Health systems wade into drug manufacturing, eyeing prices and shortages
- Tired of drug shortages and the high prices of lifesaving medicines, a group of large U.S. health systems announced on Thursday plans to launch its own nonprofit generic drug company.
- The systems — Intermountain Healthcare, Ascension, SSM Health and Trinity Health in consultation with the U.S. Department of Veterans Affairs — represent more than 450 hospitals nationwide. Additional health systems are expected to join the initiative.
- The newly formed, unnamed company hasn't yet disclosed what drugs it will manufacture, but the groups said it will focus on those prone to shortages and price manipulation.
With hospitals entering pharma territory, the trend toward industry convergence continues.
The systems' aim is to create an FDA-approved pharmaceutical company that will either make generics directly or subcontract the manufacturing to a licensed contract manufacturing organization.
“The best way to control the rising cost of health care in the U.S. is for payers, providers and pharmaceutical companies to work together and share responsibility in making care affordable,” Laura Kaiser, president and CEO of SSM Health, said in a statement. “Until that time, initiatives such as this will foster our ability to protect patients from drug shortages and prices increases that limit their ability to access the care they need.”
High profile cases of price gouging, generics manufacturers taking on off-patent drugs and increasing prices by huge amounts, has fueled rising healthcare costs and problems with supply (sometimes artificially induced).
A notorious example is Martin Shkreli leading Turing Pharmaceuticals to hike up the price of toxoplasmosis drug Daraprim from $13.50 per tablet to $750.
At the same time, drug shortages have been a recurring problem for hospitals over the past decade. For example, hospitals last spring faced a shortage of medical-grade sodium bicarbonate, forcing treatment delays and transfers of patients to better-stocked facilities. The problem started when Pfizer announced its supply of the drug was low, causing an increase in demand for its sole competitor, Amphastar, depleting its stock as well.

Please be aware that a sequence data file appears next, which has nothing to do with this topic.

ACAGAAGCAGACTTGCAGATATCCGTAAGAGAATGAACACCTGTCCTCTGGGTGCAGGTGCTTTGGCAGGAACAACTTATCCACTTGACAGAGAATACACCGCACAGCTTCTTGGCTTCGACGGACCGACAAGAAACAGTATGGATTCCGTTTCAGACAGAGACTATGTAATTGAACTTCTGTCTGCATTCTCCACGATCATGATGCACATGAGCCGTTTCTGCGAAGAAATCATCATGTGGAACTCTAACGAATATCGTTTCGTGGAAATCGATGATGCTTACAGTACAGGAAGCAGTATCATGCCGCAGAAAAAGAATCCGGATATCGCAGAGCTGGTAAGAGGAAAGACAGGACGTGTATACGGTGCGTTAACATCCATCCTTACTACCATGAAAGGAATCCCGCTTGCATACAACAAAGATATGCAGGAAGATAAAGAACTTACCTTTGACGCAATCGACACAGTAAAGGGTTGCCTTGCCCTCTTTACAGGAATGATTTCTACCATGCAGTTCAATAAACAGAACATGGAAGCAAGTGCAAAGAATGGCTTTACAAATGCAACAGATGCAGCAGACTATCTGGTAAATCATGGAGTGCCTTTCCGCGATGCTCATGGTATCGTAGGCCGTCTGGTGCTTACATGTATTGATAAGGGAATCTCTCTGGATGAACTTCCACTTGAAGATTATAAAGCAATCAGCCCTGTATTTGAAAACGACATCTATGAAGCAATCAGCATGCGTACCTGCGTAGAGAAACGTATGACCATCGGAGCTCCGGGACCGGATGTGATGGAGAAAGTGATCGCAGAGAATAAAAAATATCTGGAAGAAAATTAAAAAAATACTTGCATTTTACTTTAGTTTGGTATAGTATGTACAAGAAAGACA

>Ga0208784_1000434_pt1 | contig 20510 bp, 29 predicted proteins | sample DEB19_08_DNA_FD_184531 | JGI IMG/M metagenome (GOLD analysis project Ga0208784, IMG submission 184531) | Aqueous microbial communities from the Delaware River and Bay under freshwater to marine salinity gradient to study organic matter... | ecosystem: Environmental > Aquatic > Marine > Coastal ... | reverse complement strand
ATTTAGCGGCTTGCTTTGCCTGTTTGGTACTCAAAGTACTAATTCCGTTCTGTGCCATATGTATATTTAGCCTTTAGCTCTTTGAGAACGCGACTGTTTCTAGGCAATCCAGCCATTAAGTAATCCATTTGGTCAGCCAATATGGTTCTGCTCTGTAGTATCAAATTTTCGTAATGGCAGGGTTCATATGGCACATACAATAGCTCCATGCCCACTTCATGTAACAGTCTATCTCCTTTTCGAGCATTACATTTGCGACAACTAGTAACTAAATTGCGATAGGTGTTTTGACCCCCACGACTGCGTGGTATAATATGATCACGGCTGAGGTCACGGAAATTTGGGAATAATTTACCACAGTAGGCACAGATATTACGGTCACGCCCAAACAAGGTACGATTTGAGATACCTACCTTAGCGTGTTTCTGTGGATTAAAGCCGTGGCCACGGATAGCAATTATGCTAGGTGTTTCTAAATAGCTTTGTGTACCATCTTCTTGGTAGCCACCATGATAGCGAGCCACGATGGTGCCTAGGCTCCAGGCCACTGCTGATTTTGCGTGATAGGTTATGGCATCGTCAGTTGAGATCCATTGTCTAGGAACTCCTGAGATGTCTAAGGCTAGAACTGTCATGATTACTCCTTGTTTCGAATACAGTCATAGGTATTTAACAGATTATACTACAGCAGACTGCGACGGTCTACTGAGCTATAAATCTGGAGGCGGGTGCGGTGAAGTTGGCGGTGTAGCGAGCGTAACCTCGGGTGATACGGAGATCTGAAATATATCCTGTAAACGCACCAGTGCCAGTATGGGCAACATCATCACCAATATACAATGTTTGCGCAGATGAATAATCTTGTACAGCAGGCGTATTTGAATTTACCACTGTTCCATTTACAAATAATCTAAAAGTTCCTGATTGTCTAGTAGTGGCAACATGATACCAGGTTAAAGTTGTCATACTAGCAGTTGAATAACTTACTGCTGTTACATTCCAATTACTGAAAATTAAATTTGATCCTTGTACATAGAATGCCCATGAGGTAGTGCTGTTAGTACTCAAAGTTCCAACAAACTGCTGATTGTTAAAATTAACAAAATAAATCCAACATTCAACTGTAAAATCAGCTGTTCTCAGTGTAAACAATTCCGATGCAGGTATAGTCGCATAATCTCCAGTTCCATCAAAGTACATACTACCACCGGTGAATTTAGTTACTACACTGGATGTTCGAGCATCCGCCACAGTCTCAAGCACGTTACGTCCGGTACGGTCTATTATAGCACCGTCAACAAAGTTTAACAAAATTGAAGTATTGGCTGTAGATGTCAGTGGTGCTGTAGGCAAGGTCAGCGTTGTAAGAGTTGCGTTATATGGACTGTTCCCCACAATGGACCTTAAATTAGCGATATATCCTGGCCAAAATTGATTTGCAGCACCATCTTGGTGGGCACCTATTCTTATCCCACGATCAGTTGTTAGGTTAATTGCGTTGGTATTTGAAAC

The industry is in a perpetual blame game over drug pricing. The systems are focusing on generics while brand-name drugs account for 72% of drug spending in the U.S. (only 10% of all filled prescriptions are brand-name drugs).
Moreover, the announcement highlights how health systems — and the industry at large — are attempting to reshape themselves.
This continues the trend, every line is being redrawn— Nikhil Krishnan (@nikillinit) January 18, 2018
Hospitals - now generic manufacturers and insurance + risk bearers
Retail pharmacy and insurance
Insurers and digital therapeutics + primary care
Pharma getting into outcomes and patient engagement
The oft-referenced CVS Health-Aetna merger bid remains the looming example, but others exist. Optum has purchased practice groups while major systems are looking to expand outpatient access.
Building out a pharmaceutical company is one means to combat the inherent challenges systems are facing with softening admissions, while building out a stable revenue stream. While the company may be nonprofit, the company could create the opportunity to build brand awareness and make their facilities a one-stop shop if and when patients need a quick prescription.
It's yet to be seen how these plays and mergers could reshape the industry and how it affects patients, but it's obvious health executives are trying to get ahead of the problems they've been facing.
- Intermountain Healthcare Leading U.S. Health Systems Announce Plans to Develop a Not-for-Profit Generic Drug Company
- The New York Times Fed Up With Drug Companies, Hospitals Decide to Start Their Own